In February of 1962, the building was once again the scene of a vice raid on an illegal gambling operation in an office on the fourth floor. A year later, in March of 1963, the building was in the news again when they leased an office on the fifth floor to three members of the American Nazi Party (ANP). On March 4th, Miami City Attorney, Robert D. Zahner, authorized a surprise raid of the office in order to shut it down. Although Zahner threatened to find any technicality to chase the Nazis from the building, and ultimately out of the city, the occupants of the office maintained that they had no intention of being forced out of Miami. Within a year, the office was vacant the three men did leave town. One of the defiant ANP members who was present during the raid, John McClure, was later convicted of murder for shooting a Georgetown student in Washington, DC, in June of 1968.

Condemnation of Pacific Building

Throughout the decade of the 1960s, the Pacific Building fell into a deeper state of disrepair. Vacancy rates for both the office space and hotel rooms did not provide Warner with enough revenue to properly maintain the building. By the mid-1960s, cement spalling led to chunks of concrete falling off the building and onto the adjacent sidewalk creating a safety hazard for pedestrians passing by the building. The headline in the May 4, 1965, edition of the Miami Herald read: “Office Building Faces Shuttering Over Safety.” This was the beginning of a long debate about what to do about the derelict structure in what a journalist for the Miami News referred to as the city’s “edifice complex.”

The Pacific Building had gone from a striking architectural gem to an eye-sore and safety hazard. Once the building was shuttered by the city in 1965, Phil Warner quit paying property taxes on the building and absolved himself of any responsibility for the structure. This left the city and county to account for how to get rid of the abandoned edifice before someone got hurt or was killed.

The structure was boarded up, but not impenetrable for vagrants. From 1965 until it was razed in 1970, the fire department was called to the building on numerous occasions to put out fires. Given that a lot of the fires were started on the highest floors, it had become a safety hazard even for the firefighters. The fire chief pleaded with the politicians to do something about the city’s eyesore as soon as possible.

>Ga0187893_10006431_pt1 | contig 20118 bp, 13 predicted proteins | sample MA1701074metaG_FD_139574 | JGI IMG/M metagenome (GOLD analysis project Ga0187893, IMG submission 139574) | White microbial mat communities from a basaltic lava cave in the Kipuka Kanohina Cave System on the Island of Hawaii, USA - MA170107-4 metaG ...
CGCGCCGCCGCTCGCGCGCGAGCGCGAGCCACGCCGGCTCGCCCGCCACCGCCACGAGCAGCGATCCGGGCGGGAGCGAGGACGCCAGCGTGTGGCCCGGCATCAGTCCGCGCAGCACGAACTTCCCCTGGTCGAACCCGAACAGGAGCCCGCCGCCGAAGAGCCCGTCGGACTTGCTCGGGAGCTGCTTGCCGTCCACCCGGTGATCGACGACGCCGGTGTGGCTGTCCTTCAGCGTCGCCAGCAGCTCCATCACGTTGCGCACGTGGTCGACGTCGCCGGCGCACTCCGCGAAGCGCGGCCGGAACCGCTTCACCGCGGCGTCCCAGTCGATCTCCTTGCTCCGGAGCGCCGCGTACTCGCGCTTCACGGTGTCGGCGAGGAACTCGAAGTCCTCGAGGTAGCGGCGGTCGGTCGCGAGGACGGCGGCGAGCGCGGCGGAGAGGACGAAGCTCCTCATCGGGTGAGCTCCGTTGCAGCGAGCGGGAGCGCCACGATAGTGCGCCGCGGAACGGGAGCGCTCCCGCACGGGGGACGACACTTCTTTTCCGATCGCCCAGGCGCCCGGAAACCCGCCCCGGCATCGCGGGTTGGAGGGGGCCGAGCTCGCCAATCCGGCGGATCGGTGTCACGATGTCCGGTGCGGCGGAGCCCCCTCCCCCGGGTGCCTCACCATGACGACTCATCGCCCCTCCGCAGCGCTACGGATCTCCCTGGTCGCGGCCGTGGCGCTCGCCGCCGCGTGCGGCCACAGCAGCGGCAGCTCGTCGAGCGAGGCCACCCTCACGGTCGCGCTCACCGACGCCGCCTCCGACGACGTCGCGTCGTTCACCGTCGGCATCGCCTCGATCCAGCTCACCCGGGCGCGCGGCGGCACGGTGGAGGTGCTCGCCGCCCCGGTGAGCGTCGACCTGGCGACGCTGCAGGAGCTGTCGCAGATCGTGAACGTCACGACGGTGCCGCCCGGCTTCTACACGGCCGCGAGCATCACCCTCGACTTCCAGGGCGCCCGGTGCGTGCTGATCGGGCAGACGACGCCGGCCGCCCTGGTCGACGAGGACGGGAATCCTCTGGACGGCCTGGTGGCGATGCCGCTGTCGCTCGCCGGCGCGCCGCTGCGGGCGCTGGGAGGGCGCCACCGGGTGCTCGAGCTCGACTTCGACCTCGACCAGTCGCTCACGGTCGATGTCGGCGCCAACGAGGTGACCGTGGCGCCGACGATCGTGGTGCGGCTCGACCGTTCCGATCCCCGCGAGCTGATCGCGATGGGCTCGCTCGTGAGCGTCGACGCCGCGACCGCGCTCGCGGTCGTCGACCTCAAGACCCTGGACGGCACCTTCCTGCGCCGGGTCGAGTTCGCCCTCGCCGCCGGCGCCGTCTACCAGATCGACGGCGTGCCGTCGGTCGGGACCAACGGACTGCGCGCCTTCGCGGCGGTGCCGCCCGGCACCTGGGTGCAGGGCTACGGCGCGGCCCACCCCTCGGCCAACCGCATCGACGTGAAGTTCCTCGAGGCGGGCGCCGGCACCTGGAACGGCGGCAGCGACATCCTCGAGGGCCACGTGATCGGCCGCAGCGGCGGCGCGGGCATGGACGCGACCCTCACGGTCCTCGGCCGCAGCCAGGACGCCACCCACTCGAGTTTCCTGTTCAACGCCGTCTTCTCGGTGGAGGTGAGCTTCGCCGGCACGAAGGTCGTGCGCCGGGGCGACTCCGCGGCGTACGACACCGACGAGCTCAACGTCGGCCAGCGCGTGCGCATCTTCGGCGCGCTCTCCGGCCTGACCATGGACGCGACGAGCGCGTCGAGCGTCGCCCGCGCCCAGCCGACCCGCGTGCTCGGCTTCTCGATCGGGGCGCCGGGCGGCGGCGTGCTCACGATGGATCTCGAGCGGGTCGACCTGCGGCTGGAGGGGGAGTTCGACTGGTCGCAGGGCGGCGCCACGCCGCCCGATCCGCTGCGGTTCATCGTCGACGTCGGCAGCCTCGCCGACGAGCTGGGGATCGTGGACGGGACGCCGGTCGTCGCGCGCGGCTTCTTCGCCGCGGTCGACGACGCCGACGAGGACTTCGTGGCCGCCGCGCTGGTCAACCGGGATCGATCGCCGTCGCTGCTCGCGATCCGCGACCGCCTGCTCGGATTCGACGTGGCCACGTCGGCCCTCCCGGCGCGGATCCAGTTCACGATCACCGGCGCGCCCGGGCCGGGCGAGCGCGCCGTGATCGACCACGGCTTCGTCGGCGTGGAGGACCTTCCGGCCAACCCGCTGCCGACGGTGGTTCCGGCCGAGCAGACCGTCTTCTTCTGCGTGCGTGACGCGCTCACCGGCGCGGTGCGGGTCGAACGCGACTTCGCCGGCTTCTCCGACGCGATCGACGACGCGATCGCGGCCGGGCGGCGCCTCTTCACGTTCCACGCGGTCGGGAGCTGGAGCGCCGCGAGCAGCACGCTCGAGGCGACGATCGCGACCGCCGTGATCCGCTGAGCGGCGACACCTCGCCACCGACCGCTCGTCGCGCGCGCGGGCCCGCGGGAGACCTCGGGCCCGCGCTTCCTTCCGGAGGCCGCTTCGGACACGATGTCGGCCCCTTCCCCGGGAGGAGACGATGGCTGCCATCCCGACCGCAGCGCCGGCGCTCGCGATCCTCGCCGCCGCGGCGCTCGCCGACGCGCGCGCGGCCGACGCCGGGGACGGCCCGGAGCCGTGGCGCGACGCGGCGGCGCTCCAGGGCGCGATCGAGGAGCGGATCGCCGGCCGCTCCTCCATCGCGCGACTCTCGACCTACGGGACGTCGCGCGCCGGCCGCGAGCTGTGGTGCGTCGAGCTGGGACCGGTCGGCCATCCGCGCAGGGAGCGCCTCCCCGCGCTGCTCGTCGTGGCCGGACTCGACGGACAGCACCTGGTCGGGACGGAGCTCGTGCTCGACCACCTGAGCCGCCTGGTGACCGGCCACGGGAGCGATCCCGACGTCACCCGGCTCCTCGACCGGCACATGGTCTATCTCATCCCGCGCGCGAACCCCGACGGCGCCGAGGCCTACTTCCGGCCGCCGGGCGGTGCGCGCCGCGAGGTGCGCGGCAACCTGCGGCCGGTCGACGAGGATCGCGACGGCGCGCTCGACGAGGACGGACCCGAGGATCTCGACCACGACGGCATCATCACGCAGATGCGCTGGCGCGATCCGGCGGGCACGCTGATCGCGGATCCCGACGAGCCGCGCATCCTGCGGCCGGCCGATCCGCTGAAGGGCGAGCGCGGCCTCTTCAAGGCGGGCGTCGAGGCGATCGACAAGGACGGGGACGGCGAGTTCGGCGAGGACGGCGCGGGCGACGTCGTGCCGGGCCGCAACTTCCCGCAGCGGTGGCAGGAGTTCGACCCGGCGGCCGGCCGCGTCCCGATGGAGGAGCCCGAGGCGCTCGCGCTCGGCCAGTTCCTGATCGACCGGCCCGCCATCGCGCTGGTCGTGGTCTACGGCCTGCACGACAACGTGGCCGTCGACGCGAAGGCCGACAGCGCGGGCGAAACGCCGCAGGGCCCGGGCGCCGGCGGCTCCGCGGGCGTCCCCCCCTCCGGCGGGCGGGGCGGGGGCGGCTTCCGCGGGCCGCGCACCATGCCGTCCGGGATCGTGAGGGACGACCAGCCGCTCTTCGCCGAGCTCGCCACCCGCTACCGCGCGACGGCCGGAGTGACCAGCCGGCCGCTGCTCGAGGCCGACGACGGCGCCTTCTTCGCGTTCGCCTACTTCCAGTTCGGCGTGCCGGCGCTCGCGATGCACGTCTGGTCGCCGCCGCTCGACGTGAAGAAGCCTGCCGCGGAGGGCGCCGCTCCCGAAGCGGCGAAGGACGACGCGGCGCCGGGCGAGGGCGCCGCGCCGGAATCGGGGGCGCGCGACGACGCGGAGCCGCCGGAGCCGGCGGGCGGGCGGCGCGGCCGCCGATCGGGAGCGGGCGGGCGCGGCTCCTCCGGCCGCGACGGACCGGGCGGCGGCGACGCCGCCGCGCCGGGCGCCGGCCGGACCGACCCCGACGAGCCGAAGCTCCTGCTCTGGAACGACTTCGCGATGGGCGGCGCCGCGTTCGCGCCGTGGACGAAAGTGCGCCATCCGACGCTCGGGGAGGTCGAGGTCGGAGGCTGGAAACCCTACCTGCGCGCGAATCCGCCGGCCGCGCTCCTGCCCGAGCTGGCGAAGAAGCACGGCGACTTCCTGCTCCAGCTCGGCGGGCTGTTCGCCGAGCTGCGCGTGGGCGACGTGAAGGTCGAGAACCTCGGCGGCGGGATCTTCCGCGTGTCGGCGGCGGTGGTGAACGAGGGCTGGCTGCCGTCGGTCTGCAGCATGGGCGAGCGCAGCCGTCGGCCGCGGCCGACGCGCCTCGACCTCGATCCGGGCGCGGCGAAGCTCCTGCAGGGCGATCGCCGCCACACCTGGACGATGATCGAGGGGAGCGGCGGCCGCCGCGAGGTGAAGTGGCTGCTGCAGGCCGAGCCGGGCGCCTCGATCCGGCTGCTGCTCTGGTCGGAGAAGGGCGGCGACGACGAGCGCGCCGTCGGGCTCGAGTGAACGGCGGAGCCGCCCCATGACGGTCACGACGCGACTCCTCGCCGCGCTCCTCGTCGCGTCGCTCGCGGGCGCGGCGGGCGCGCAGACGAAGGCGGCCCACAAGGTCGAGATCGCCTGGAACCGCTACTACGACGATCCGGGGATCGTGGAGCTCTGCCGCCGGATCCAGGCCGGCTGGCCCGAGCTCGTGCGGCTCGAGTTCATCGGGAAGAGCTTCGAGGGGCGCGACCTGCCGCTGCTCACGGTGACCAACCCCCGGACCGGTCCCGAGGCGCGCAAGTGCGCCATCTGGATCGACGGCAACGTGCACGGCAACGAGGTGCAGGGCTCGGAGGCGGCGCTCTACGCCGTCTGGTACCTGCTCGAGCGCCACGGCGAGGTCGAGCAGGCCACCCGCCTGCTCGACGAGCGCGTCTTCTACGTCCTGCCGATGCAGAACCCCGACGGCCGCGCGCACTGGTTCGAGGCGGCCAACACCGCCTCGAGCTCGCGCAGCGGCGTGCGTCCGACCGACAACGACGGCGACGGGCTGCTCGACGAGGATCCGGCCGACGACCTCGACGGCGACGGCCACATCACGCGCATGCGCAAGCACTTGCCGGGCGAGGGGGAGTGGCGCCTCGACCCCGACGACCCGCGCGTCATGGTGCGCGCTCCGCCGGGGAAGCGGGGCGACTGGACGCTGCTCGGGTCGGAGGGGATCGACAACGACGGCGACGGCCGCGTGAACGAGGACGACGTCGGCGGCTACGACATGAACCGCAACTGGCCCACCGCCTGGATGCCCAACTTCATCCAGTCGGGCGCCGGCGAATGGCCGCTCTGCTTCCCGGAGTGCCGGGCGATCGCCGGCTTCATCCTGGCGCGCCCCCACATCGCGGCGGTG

Article in Miami Herald on February 20, 1969

Figure 7: Article in Miami Herald on February 20, 1969

Given that the block had been targeted for urban renewal, the city expected the county to seek federal money for all or part of the demolition. Both municipalities treated the building as a hot potato, and each argued that they did not have the more than $100,000 needed to demolish the 15-story building. The county applied for federal funding to help pay for the demolition cost, but the application was denied.

The back and forth between the city and county over which entity should take responsibility for the cost of the demolition played out in the local newspapers for the better part of four years (1966 – 1969). It was the plan to build a downtown campus for Dade Junior College that provided the municipalities with hope to cobble together funds to pay for the demolition. This provided a different avenue to request federal and state funds as part of a larger project.

Pacific Building during demolition in 1970

Figure 8: Pacific Building during demolition in 1970

Demolition in 1970

Once a decision was officially made to demolish the Pacific Building by Metro Dade on February 8, 1968, the waiting game began. The county needed to wait on the federal government to appraise the buildings on the 300-block of NE First Avenue, which extended east to NE Second Avenue, and south to north from NE Third to NE Fourth Streets. Once this process was completed, the funds were made available to the county to assist with demolition of the 15-story building.